Nashville Warbler

By John S. Shackford

warbler-nashville-lg2Welcome back from summer break. Birdwise we are already well into fall migration. Let me ramble a bit. Spring and fall are the times for long lists of birds in Oklahoma because of the addition of those species that are only transients here. Spring is the “easy” identification season, when males usually show their most striking plumage. Fall is the “hard” identification season—dull plumaged males, duller females and really dull young of the year, especially if you are talking warblers.

In central Oklahoma September is when southward migration gets into full swing for many transitory species, and one such bird is the Nashville Warbler (Vermivora ruficapilla). Much of the Nashville Warbler population nests in Canada—north of the United States—and winters in Mexico, many passing over Oklahoma in between the two areas. It nests on the ground and usually lays 4-5 eggs in a first nesting; it is known to be parasitized by the Brown-headed Cowbird.

Recently, in reading A.C. Bent’s Life Histories of North American Wood Warblers, I was surprised to find that when the Nashville Warbler was first discovered, and for a number of years following in the 1800’s, it had been considered a rare species. It was something of a shock to learn that this was an “edge” species; edge is where two habitats abut each other, such as the junction between forest and meadow. In the 1800’s Canadian forests were not as fragmented as today. Most warbers are not benefited by fragmentation of habitat, but apparently the Nashville Warbler is—the exception to the rule. So now, apparently, there are more Nashville Warblers than when the Canadian forests were pristine.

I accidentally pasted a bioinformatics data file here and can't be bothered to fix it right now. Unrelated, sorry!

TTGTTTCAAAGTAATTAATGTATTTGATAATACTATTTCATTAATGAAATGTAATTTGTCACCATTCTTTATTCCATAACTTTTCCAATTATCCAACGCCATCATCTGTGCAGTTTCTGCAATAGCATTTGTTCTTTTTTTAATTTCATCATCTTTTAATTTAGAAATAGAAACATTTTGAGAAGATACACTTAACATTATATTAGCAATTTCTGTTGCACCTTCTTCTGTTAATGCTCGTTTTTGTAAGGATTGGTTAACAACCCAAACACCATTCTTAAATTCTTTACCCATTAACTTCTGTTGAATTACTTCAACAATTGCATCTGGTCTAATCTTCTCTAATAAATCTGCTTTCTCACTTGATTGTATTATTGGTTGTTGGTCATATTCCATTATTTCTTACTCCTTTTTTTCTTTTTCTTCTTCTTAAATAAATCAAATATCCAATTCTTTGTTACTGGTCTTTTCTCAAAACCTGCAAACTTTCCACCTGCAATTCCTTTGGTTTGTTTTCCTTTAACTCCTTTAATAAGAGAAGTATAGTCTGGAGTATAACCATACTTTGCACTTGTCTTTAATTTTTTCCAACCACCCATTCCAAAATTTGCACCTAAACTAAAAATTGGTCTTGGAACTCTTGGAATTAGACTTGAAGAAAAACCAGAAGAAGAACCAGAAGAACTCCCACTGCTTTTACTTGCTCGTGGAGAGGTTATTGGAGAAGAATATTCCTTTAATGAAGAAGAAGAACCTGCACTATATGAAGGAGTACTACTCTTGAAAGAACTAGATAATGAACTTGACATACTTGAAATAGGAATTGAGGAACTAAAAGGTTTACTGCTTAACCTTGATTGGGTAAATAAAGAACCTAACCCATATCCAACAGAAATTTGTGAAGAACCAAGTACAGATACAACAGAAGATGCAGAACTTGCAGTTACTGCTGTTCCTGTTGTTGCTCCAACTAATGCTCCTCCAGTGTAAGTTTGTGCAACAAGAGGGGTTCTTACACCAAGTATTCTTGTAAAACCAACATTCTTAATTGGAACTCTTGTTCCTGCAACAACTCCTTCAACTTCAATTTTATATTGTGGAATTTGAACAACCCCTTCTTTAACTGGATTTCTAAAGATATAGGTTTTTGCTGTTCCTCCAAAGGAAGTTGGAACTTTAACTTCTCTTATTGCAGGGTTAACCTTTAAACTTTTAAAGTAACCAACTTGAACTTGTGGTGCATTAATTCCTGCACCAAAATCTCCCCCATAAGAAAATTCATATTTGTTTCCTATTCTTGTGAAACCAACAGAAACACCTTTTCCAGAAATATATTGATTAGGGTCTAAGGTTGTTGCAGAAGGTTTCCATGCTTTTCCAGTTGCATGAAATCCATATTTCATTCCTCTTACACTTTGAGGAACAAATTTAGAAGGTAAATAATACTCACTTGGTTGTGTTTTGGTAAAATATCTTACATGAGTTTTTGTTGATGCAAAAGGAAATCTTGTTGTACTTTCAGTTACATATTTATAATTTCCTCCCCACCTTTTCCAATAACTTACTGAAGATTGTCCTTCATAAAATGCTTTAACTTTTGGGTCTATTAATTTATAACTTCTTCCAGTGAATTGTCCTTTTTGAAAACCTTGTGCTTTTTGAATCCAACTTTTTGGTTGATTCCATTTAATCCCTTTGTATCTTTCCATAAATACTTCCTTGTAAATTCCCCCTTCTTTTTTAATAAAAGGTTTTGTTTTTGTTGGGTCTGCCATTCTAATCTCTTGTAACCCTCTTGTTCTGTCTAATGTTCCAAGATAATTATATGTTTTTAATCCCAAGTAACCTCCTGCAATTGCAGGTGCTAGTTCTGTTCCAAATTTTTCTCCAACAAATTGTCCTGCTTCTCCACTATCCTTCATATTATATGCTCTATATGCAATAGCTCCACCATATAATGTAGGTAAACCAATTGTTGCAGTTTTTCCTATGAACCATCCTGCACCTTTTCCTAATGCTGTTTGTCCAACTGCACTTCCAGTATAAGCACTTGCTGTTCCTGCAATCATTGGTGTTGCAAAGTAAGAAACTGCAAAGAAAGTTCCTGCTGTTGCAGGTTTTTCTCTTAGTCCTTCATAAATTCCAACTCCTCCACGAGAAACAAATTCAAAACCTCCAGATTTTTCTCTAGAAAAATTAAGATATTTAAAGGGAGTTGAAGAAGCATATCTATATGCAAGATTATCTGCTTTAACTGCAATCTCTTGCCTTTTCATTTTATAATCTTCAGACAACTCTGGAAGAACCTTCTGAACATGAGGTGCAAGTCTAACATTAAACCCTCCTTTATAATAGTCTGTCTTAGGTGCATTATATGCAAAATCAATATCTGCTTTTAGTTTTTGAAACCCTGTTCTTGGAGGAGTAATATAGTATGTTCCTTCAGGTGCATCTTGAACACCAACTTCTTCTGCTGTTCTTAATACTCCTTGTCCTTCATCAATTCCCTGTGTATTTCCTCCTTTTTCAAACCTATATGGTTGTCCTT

A couple of my favorite birding stories relate to the Nashville Warbler. It was a species that led to Warren Harden and me becoming longtime friends. I had seen some gray headed warblers one fall many years ago, and thought there might be a possibility that one or more could have been Mourning Warblers. Dr. Sutton suggested that Warren and I try to band some of these, primarily to determine if they were Mourning Warblers. It turned out that most, probably all, I had seen were Nashville Warblers, not Mourning Warblers, but it allowed Warren, Doc, and me to become better acquainted with each other, and ultimately, long-time friendships; we also became better acquainted with this migratory species. Only looking at that event many years in hindsight did the true significance of that as a day of friendship come so clear.

The second story also involved Warren Harden. He used to have a band of about 10 subpermittee birdbanders, and we usually had good luck when we were banding. We always had a good time. Some of Warren’s subpermittees were banding at Lake Overholser, north of the coffer dam, on 26 September 1980. We caught a Nashville Warbler, banded and released it. The following year Warren received a letter from the U.S. Department of the Interior Bird Banding Laboratory, stating that this Nashville Warbler had been recovered during March, 1981, at the village of San Pedro de Honor, in the Province of Nayarit, western Mexico. Curious about the band recovery, Warren wrote the Banding Laboratory for more information. We received a letter in Spanish, together with translation, which read: “At San Pedro de Honor, Nayarit, a 9 year old child was walking under the trees with a slingshot and little birds were in the trees. The child killed one of them and it had a band………..” The distance from site of banding in Oklahoma to site of collecting in Nayarit, Mexico was 1050 miles, the bird had survived over 5 months, and because Nayarit is on the west coast of Mexico, the warbler must have crossed the Sierra Madre Occidental Mountains to get to Nayarit.. It was a lot to learn from one very small bird.